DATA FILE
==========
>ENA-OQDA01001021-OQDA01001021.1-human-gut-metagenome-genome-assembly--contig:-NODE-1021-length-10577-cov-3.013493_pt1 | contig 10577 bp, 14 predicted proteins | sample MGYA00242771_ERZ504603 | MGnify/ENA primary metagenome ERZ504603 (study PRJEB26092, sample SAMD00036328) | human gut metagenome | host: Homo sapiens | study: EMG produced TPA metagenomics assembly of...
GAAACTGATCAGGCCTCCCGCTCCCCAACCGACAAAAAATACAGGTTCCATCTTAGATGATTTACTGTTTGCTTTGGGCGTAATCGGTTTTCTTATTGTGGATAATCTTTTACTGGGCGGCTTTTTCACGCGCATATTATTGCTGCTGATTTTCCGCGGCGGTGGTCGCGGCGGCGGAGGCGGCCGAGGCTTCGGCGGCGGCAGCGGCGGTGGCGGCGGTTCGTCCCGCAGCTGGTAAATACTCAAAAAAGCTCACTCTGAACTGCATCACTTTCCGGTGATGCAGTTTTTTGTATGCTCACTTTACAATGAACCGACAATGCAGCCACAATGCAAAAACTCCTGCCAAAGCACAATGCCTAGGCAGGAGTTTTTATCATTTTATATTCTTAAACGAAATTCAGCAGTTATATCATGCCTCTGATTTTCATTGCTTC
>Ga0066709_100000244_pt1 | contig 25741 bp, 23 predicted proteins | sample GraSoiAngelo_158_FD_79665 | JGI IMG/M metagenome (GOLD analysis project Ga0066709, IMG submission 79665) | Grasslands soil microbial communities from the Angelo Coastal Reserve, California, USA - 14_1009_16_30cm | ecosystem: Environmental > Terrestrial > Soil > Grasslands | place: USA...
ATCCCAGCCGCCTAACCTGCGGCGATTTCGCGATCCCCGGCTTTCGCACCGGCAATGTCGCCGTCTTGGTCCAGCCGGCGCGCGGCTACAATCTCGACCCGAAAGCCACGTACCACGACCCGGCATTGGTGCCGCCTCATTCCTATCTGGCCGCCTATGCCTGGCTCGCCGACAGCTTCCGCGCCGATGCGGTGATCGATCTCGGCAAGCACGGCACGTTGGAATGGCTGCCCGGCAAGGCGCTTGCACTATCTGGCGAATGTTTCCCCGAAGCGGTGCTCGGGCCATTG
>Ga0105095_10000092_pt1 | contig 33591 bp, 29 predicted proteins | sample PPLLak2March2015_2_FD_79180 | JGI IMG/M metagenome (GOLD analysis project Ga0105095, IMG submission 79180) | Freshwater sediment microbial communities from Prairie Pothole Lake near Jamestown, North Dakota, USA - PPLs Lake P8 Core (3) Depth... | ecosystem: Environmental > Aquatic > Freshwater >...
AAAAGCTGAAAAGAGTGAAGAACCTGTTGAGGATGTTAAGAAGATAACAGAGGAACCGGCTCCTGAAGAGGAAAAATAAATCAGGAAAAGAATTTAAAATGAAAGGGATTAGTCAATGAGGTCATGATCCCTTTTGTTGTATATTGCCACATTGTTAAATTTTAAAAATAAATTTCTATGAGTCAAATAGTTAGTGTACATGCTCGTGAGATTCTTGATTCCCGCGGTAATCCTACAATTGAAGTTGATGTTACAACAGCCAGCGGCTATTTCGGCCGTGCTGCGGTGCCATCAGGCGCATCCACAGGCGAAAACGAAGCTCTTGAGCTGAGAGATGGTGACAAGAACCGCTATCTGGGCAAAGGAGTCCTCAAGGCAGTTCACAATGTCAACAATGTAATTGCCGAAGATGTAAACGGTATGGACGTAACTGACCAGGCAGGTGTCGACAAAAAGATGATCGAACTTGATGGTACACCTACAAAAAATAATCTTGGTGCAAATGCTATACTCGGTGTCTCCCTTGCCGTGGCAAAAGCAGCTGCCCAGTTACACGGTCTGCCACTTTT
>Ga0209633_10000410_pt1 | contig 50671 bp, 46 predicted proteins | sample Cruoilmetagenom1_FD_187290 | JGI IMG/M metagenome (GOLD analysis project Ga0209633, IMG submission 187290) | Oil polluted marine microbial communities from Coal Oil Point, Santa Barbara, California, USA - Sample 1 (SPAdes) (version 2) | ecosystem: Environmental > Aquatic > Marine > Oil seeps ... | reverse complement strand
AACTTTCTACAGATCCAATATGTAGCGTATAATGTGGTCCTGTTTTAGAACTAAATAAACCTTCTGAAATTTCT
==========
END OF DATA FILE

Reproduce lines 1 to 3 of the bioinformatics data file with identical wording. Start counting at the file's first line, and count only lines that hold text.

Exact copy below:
>ENA-OQDA01001021-OQDA01001021.1-human-gut-metagenome-genome-assembly--contig:-NODE-1021-length-10577-cov-3.013493_pt1 | contig 10577 bp, 14 predicted proteins | sample MGYA00242771_ERZ504603 | MGnify/ENA primary metagenome ERZ504603 (study PRJEB26092, sample SAMD00036328) | human gut metagenome | host: Homo sapiens | study: EMG produced TPA metagenomics assembly of...
GAAACTGATCAGGCCTCCCGCTCCCCAACCGACAAAAAATACAGGTTCCATCTTAGATGATTTACTGTTTGCTTTGGGCGTAATCGGTTTTCTTATTGTGGATAATCTTTTACTGGGCGGCTTTTTCACGCGCATATTATTGCTGCTGATTTTCCGCGGCGGTGGTCGCGGCGGCGGAGGCGGCCGAGGCTTCGGCGGCGGCAGCGGCGGTGGCGGCGGTTCGTCCCGCAGCTGGTAAATACTCAAAAAAGCTCACTCTGAACTGCATCACTTTCCGGTGATGCAGTTTTTTGTATGCTCACTTTACAATGAACCGACAATGCAGCCACAATGCAAAAACTCCTGCCAAAGCACAATGCCTAGGCAGGAGTTTTTATCATTTTATATTCTTAAACGAAATTCAGCAGTTATATCATGCCTCTGATTTTCATTGCTTC
>Ga0066709_100000244_pt1 | contig 25741 bp, 23 predicted proteins | sample GraSoiAngelo_158_FD_79665 | JGI IMG/M metagenome (GOLD analysis project Ga0066709, IMG submission 79665) | Grasslands soil microbial communities from the Angelo Coastal Reserve, California, USA - 14_1009_16_30cm | ecosystem: Environmental > Terrestrial > Soil > Grasslands | place: USA...